“The purpose of mail art, an activity shared by many artists throughout the world, is to establish an aesthetical communication between artists and common people in every corner of the globe, to divulge their work outside the structures of the art market and outside the traditional venues and institutions: a free communication in which words and signs, texts and colours act like instruments for a direct and immediate interaction.” – Loredana Parmesani
Thursday, July 3, 2014 8:24 am
As you look for reading materials for your summer adventures, here are 10 fiction and 10 non-fiction books that have been showing up on summer reading lists!
The Snow Queen: A heartbroken man turns to religion after seeing a vision in the sky above Central Park while his musician brother takes drugs he thinks will help him compose a ballad for his seriously ill wife.
To Rise Again at a Decent Hour: A Novel: After noticing his identity has been stolen and used to create various social media accounts, a man with a troubled past, Paul O’Rourke, begins to wonder if his virtual alter ego is actually a better version of himself.
All the Light We Cannot See: A Novel: From the highly acclaimed, multiple award-winning Anthony Doerr, a stunningly ambitious and beautiful novel about a blind French girl and a German boy whose paths collide in occupied France as both try to survive the devastation of World War II.
The Goldfinch: A young boy in New York City, Theo Decker, miraculously survives an accident that takes the life of his mother. Alone and abandoned by his father, Theo is taken in by a friend’s family and struggles to make sense of his new life. In the years that follow, he becomes entranced by one of the few things that reminds him of his mother: a small, mysteriously captivating painting that ultimately draws Theo into the art underworld.
Americanah: A Novel: A young woman from Nigeria leaves behind her home and her first love to start a new life in America, only to find her dreams are not all she expected.
Natchez Burning: A Novel: Penn Cage must investigate when his father, a beloved family doctor and pillar of the community, is accused of murdering Violet Davis, the beautiful nurse with whom he worked in the dark days of the early 1960s.
All the Birds, Singing: A Novel: Jake Whyte is living on her own in an old farmhouse on a craggy British island, a place of ceaseless rains and battering winds. Her disobedient collie, Dog, and a flock of sheep are her sole companions, which is how she wanted it to be. But every few nights something–or someone–picks off one of the sheep and sounds a new deep pulse of terror.
Frog Music: A Novel: Summer of 1876: San Francisco is in the fierce grip of a record-breaking heatwave and a smallpox epidemic. Through the window of a railroad saloon, a young woman called Jenny Bonnet is shot dead. The survivor, her friend Blanche Beunon, is a French burlesque dancer. Over the next three days, she will risk everything to bring Jenny’s murderer to justice–if he doesn’t track her down first.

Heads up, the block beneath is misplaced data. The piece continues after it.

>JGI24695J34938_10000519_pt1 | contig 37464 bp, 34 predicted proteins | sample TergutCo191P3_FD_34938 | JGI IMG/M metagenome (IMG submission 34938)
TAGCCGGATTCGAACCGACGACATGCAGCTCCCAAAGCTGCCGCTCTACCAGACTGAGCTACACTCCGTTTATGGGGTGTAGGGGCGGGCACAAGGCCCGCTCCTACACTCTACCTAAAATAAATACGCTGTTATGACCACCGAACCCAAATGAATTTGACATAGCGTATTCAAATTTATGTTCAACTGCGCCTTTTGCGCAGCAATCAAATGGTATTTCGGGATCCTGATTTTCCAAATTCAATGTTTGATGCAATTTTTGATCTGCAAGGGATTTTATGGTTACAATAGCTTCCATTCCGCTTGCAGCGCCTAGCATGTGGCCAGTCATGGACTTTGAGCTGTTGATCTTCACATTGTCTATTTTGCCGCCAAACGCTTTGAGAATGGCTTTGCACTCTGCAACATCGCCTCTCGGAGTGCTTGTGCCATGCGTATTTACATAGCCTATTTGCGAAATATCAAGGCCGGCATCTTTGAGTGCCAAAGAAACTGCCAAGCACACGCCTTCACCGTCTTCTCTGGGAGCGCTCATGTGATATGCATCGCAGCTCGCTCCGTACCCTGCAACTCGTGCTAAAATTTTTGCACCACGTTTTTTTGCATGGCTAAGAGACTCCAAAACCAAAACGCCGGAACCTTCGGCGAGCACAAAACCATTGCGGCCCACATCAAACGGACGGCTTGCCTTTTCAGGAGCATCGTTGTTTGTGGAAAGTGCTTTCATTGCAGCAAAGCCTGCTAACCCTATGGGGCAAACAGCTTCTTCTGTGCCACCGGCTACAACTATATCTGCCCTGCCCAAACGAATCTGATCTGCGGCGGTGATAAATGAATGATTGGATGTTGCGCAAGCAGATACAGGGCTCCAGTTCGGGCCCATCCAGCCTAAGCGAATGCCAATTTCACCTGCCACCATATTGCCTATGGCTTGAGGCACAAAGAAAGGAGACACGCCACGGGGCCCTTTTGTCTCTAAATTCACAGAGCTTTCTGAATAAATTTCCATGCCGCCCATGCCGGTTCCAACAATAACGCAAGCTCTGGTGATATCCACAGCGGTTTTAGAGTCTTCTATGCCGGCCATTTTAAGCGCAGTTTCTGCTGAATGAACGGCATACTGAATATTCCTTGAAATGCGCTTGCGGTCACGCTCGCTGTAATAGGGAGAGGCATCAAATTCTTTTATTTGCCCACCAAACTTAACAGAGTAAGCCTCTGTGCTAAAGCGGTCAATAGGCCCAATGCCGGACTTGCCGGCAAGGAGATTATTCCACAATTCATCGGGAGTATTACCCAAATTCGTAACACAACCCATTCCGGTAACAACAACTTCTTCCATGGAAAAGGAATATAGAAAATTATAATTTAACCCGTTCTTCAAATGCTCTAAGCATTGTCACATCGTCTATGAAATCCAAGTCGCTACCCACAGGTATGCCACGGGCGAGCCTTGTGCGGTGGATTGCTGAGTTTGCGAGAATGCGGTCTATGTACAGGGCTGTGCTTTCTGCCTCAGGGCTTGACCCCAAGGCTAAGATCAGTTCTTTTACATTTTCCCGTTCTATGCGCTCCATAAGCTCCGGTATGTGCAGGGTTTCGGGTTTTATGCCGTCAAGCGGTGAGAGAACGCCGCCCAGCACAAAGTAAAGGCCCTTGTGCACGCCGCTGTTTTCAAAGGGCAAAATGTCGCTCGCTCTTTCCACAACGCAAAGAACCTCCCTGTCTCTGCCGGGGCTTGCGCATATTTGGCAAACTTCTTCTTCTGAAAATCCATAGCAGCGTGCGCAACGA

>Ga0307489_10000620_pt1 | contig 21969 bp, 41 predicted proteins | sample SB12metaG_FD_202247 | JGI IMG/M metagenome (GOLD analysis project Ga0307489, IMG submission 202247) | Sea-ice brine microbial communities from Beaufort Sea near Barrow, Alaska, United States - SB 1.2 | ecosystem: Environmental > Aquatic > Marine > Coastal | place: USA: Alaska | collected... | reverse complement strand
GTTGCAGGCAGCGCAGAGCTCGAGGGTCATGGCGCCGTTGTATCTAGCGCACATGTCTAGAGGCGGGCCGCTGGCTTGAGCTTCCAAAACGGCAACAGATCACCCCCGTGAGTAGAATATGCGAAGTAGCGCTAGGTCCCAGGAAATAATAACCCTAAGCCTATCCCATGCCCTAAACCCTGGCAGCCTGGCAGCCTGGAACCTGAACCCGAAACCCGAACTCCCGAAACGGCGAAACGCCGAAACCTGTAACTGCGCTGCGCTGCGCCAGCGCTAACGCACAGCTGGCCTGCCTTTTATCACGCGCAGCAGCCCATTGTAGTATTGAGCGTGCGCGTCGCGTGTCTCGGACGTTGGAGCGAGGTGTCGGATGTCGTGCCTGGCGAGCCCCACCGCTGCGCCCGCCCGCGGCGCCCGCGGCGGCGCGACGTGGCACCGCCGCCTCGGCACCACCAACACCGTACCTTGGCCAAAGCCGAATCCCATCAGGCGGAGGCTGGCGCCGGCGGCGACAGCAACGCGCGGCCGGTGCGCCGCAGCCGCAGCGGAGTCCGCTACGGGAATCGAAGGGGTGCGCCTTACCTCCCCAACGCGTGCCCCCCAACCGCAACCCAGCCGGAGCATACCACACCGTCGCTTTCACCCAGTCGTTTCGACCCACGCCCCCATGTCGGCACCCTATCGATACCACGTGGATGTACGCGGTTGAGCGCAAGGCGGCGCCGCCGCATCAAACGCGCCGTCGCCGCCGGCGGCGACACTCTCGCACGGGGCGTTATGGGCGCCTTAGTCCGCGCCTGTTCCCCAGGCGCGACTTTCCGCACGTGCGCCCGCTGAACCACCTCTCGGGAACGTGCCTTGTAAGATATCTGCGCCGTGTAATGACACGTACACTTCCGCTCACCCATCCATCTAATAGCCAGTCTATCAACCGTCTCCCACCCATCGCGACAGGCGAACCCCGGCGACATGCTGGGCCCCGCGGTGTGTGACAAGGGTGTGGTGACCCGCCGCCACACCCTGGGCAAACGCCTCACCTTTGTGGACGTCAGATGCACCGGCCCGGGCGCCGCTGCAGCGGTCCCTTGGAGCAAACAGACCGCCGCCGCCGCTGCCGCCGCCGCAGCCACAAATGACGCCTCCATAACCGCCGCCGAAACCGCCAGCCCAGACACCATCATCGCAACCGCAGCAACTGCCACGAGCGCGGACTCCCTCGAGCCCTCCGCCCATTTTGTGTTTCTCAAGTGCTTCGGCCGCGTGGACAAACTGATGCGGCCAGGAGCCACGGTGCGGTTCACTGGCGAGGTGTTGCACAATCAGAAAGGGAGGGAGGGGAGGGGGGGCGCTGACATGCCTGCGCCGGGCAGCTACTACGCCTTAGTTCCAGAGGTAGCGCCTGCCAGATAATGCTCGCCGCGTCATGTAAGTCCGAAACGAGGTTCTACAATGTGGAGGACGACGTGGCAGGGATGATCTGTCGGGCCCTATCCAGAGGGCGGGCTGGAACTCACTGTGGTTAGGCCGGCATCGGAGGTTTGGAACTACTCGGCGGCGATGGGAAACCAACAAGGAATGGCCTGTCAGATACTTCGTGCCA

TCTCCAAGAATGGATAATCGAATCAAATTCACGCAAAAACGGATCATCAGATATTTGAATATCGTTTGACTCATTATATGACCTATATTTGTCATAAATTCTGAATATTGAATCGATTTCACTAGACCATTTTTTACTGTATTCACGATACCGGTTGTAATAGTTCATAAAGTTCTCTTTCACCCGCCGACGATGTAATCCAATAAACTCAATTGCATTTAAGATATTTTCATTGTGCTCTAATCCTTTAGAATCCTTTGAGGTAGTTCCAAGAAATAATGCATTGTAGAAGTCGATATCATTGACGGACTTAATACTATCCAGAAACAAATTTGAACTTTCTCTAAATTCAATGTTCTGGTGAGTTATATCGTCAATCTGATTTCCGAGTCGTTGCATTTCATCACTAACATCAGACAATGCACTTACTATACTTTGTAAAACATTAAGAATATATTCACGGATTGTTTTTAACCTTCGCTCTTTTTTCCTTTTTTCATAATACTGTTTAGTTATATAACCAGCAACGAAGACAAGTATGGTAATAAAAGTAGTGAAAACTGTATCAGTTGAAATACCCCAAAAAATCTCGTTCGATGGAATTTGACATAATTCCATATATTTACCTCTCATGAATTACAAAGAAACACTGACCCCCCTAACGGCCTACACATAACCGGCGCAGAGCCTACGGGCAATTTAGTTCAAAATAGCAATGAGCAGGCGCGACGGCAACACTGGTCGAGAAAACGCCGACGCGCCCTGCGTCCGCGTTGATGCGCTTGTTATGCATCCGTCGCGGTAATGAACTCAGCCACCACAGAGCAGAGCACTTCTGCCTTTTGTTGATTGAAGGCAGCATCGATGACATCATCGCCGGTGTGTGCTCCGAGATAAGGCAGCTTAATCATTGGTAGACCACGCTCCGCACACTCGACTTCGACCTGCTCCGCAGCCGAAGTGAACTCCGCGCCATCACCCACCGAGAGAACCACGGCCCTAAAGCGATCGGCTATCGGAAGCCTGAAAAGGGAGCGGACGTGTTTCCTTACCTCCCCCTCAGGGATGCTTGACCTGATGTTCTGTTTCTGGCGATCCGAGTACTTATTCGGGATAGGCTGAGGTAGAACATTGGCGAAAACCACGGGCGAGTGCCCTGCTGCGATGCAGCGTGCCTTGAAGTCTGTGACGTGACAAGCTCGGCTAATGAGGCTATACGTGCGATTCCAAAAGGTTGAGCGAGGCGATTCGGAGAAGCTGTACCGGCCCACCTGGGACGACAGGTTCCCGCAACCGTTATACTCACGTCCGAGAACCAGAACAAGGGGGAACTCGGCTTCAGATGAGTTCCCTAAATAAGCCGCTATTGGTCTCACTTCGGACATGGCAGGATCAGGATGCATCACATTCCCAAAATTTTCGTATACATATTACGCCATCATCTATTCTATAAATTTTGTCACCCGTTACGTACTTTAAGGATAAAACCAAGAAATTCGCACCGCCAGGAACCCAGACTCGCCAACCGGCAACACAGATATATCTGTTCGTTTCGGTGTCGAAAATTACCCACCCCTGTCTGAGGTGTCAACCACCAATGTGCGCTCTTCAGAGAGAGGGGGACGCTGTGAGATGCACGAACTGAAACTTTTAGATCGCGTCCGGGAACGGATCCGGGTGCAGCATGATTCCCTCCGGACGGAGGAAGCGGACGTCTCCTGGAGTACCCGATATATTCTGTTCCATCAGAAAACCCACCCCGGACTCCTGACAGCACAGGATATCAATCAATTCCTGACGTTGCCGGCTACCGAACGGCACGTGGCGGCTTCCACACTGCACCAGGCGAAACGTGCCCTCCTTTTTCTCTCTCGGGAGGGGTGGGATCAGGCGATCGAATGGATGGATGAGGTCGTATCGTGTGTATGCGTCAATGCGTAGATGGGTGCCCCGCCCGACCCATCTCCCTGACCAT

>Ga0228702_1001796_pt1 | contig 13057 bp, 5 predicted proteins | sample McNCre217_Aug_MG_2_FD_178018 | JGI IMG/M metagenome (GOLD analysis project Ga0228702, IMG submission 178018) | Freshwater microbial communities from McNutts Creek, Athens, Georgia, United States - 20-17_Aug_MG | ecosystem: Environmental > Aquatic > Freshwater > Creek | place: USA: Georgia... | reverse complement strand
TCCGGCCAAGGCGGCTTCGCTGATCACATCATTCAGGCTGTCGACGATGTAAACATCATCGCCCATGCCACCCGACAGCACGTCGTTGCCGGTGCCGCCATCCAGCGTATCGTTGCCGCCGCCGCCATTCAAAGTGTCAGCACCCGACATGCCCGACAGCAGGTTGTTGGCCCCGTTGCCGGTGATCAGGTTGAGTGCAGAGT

The Son: A Novel: The author of the internationally best-selling Harry Hole series now gives us an electrifying stand-alone novel set amid Oslo’s hierarchy of corruption, from which one very unusual young man is about to propel himself into a mission of brutal revenge.
The Invention of Wings: Kidd’s sweeping novel is set in motion on Sarah’s eleventh birthday, when she is given ownership of ten year old Handful, who is to be her handmaid. We follow their remarkable journeys over the next thirty five years, as both strive for a life of their own, dramatically shaping each other’s destinies and forming a complex relationship marked by guilt, defiance, estrangement and the uneasy ways of love.
John Quincy Adams: American Visionary: A brilliant combination of literary analysis and historical detail, this masterfully written biography of the much misunderstood sixth president of the United States reveals the many sides of this forward-thinking man whose progressive vision helped shape the course of America.
The Good Spy: The Life and Death of Robert Ames: Drawing on extensive interviews with Ames’ widow and quotes from his private letters, a Pulitzer Prize-winning biographer presents a brilliant narrative of the making of America’s most influential and effective intelligence officer in the Middle East.
Astoria: John Jacob Astor and Thomas Jefferson’s Lost Pacific Empire: A Story of Wealth, Ambition, and Survival: “…the thrilling, true-adventure tale of the 1810 Astor Expedition, an epic, now forgotten, three-year journey to forge an American empire on the Pacific Coast.” (Amazon)
Birdmen: The Wright Brothers, Glenn Curtiss, and the Battle to Control the Skies: The feud between this nation’s great air pioneers, the Wright brothers and Glenn Curtiss, was a collision of unyielding and profoundly American personalities. On one side, a pair of tenacious siblings who together had solved the centuries-old riddle of powered, heavier-than-air flight. On the other, an audacious motorcycle racer whose innovative aircraft became synonymous in the public mind with death-defying stunts.